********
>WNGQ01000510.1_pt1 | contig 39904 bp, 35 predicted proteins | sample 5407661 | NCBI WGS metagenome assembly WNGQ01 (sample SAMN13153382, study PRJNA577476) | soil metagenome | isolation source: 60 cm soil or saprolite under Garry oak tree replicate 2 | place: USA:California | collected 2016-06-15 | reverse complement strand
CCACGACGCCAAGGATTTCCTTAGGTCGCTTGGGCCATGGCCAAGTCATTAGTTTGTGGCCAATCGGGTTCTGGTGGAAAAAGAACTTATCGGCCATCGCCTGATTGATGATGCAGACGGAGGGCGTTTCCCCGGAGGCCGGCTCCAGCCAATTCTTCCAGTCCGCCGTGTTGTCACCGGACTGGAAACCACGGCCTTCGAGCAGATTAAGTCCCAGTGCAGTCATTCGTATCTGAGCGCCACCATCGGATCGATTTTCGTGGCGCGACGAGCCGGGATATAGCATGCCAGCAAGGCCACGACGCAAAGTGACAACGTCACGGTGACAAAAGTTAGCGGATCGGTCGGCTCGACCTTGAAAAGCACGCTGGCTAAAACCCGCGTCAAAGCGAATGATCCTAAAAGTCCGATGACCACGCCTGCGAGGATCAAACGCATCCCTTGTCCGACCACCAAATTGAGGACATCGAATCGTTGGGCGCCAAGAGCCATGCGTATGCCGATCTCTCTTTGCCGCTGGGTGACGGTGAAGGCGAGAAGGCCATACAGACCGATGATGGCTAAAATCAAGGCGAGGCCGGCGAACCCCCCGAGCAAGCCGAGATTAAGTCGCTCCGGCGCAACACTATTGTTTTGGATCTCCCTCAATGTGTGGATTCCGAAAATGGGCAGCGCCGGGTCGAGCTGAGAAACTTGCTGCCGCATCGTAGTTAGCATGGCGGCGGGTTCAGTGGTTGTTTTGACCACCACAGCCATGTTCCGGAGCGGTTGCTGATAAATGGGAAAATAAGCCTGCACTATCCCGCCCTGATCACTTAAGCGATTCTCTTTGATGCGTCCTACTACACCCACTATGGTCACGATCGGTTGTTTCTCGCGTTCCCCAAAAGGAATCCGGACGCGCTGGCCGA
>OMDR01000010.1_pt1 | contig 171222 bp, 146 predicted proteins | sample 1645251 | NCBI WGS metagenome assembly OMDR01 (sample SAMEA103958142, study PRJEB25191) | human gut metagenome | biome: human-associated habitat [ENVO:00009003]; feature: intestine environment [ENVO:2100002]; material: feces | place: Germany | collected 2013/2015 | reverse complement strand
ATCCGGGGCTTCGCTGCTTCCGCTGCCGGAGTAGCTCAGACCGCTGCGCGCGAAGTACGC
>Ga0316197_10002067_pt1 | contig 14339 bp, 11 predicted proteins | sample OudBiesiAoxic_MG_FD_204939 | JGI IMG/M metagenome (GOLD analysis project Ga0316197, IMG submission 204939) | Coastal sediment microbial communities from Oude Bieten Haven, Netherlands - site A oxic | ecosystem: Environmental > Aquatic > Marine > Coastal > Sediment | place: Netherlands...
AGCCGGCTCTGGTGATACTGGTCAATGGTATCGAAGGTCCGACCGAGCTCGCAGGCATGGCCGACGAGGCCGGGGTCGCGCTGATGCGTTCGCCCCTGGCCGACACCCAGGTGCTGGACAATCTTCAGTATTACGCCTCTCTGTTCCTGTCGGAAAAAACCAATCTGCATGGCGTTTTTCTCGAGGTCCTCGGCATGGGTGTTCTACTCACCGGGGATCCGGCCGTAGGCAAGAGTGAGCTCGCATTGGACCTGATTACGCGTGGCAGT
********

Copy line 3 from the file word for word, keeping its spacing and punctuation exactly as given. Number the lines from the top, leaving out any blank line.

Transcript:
>OMDR01000010.1_pt1 | contig 171222 bp, 146 predicted proteins | sample 1645251 | NCBI WGS metagenome assembly OMDR01 (sample SAMEA103958142, study PRJEB25191) | human gut metagenome | biome: human-associated habitat [ENVO:00009003]; feature: intestine environment [ENVO:2100002]; material: feces | place: Germany | collected 2013/2015 | reverse complement strand